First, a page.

- Nut oils (e.g., walnut oil, almond oil)
- Walnut hull extract (flavoring)
Some Unexpected Sources of Tree Nuts**
- Tree nut proteins may be found in cereals, crackers, cookies, candy, chocolates, energy bars, flavored coffee, frozen desserts, marinades, barbeque sauces and some cold cuts, such as mortadella.
- Some alcoholic beverages may contain nut flavoring and should be avoided. Since these beverages are not currently regulated by FALCPA, you may need to call the manufacturer to determine the safety of ingredients such as natural flavoring.
**Note: This list highlights examples of where tree nuts have been unexpectedly found (e.g., on a food label for a specific product, in a restaurant meal, in creative cookery). This list does not imply that tree nuts are always present in these foods; it is intended to serve as a reminder to always read the label and ask questions about ingredients before eating a food that you have not prepared yourself.
Keep in mind:
- The following are uncommon, additional tree nuts that require disclosure by U.S. law. However, the risk of an allergic reaction to these nuts is unknown: beechnut; ginkgo; shea nut; butternut; hickory; chinquapin; lychee nut; pili nut; coconut.
- *The American College of Allergy, Asthma & Immunology (ACAAI) states: “Coconut is not a botanical nut; it is classified as a fruit, even though the Food and Drug Administration recognizes coconut as a tree nut. While allergic reactions to coconut have been documented, most people who are allergic to tree nuts can safely eat coconut. If you are allergic to tree nuts, talk to your allergist before adding coconut to your diet."1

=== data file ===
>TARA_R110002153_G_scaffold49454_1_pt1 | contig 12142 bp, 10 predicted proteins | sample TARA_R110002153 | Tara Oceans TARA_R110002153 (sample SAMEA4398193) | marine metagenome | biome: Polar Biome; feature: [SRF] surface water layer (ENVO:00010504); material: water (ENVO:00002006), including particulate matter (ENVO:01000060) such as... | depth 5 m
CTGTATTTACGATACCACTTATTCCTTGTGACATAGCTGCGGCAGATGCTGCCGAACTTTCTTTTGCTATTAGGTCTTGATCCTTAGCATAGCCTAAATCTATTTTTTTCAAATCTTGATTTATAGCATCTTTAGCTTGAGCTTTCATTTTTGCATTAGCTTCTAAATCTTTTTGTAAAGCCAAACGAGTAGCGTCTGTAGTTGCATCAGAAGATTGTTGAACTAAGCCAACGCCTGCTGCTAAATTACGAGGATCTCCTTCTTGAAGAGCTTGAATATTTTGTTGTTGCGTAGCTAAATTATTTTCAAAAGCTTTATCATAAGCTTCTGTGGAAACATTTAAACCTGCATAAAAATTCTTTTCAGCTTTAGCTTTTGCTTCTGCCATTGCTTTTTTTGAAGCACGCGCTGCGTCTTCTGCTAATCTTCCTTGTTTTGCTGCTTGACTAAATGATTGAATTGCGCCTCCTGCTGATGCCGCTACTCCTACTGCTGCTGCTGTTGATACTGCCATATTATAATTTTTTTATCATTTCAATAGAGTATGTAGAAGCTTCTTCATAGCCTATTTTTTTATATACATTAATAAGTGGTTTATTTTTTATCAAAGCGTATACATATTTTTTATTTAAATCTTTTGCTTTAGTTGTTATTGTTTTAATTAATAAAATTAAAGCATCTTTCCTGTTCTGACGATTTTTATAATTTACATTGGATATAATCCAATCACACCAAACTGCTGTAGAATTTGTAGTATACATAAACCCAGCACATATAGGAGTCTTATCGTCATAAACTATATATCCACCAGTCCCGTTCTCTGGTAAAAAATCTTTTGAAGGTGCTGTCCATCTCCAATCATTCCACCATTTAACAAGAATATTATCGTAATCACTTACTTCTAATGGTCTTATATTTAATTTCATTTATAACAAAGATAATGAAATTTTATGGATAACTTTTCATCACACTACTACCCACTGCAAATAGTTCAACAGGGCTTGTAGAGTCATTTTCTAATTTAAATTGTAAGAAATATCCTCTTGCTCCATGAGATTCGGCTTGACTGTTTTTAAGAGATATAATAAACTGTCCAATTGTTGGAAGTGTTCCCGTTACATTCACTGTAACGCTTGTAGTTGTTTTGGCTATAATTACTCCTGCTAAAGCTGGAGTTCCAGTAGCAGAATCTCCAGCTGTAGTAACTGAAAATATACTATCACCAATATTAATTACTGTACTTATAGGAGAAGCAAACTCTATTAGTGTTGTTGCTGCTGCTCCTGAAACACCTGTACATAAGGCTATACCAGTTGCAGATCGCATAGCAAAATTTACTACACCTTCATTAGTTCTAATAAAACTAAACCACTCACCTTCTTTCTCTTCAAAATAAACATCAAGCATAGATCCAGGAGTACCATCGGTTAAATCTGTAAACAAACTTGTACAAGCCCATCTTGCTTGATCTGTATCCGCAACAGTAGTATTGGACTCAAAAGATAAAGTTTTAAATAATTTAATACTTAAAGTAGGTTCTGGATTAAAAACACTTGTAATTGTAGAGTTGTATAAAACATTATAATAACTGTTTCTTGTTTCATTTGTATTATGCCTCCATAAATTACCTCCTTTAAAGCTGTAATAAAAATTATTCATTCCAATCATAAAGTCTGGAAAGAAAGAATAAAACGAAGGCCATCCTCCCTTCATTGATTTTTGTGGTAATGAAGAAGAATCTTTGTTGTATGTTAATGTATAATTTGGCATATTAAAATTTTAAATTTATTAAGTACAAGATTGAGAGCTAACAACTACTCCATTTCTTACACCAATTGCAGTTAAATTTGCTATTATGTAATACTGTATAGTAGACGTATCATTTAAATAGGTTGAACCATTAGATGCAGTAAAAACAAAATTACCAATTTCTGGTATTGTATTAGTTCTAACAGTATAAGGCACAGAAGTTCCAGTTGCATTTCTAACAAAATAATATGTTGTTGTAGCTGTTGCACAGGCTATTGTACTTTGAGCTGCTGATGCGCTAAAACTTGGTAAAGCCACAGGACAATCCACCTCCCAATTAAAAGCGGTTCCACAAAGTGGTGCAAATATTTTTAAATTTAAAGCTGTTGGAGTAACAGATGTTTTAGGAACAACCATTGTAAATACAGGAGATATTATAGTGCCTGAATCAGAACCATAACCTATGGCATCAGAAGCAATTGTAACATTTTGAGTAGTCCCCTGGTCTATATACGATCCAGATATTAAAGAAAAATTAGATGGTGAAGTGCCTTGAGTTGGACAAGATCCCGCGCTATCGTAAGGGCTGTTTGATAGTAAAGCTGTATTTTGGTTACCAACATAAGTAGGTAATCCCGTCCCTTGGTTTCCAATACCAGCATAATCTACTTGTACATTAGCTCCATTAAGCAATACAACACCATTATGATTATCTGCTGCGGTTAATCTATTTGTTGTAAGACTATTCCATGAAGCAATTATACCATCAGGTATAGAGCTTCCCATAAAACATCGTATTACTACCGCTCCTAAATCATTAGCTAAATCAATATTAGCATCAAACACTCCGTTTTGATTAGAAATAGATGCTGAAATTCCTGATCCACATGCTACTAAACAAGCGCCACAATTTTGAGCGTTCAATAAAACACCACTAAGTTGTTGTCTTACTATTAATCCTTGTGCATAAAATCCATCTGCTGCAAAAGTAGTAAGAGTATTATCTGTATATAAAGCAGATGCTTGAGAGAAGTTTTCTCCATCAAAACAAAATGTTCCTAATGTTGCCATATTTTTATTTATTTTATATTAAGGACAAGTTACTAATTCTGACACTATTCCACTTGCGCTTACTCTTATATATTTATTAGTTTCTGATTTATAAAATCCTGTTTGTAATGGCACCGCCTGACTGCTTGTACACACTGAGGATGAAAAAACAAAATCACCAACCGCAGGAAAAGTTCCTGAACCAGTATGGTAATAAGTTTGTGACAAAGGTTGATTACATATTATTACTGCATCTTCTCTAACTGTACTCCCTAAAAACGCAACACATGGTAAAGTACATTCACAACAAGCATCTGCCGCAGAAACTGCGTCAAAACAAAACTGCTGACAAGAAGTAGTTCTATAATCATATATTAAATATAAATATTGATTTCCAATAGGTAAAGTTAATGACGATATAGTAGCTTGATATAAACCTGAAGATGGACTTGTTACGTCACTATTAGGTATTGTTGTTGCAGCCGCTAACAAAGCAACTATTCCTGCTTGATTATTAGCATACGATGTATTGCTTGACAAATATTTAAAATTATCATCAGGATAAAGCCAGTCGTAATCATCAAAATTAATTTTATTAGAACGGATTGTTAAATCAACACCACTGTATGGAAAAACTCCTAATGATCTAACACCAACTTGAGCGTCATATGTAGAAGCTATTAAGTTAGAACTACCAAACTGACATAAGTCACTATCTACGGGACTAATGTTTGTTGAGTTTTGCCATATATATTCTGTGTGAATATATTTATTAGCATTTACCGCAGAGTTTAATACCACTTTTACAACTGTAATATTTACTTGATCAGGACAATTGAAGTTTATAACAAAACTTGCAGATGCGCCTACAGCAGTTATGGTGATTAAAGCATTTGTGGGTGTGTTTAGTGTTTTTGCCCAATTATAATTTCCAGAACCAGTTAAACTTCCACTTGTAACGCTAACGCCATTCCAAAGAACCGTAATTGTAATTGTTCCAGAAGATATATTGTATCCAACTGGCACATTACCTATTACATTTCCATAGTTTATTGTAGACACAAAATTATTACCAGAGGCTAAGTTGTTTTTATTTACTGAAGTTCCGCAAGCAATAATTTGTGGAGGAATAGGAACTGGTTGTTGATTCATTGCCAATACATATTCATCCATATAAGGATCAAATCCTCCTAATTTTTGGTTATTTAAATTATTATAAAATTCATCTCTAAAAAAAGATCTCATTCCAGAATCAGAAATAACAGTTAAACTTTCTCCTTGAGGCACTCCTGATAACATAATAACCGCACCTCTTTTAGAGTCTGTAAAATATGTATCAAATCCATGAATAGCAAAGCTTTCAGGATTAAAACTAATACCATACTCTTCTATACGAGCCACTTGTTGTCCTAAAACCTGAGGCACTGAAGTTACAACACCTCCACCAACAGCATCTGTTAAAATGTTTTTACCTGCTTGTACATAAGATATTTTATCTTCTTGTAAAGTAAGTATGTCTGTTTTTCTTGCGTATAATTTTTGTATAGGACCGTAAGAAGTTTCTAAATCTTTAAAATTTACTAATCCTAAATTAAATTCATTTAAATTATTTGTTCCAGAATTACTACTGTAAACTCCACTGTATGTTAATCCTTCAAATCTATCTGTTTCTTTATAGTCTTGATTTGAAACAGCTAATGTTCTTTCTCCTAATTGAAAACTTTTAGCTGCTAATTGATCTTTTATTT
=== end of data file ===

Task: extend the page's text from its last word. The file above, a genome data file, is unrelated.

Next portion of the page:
- Tree nut oils may contain nut protein and should be avoided. Tree nut oils are sometimes used in lotions, hair care products and soaps.
- Ethnic restaurants (e.g., Chinese, African, Indian, Thai and Vietnamese), ice cream parlors and bakeries are considered high-risk for people with tree nut allergy due to the common use of nuts and the possibility of cross-contact, even if you order a tree-nut-free item.
- Avoid natural extracts, such as pure almond extract. Imitation or artificially flavored extracts generally are safe.
- The following are not nuts: nutmeg, water chestnuts and butternut squash.
- Argan oil is derived from the nut of the argan tree and has rarely been reported to cause allergic reactions. While not common as a food source in the US, it is used in Morocco.
- Allergy to pink peppercorn (known as Brazilian Pepper, Rose Pepper, Christmasberry and others) may be a risk for people with cashew allergy. This dried berry (Schinus, related to cashew) is used as a spice but is different from standard black pepper and the fruits that include the term “pepper” (e.g., bell peppers, red peppers or “chili” peppers).
Download our PDF on how to read a label for a tree-nut-free diet.
1American Academy of Allergy, Asthma and Immunology (ACAAI), Tree Nut Allergy, http://www.acaai.org/allergist/allergies/Types/food-allergies/types/Pages/tree-nut-allergy.aspx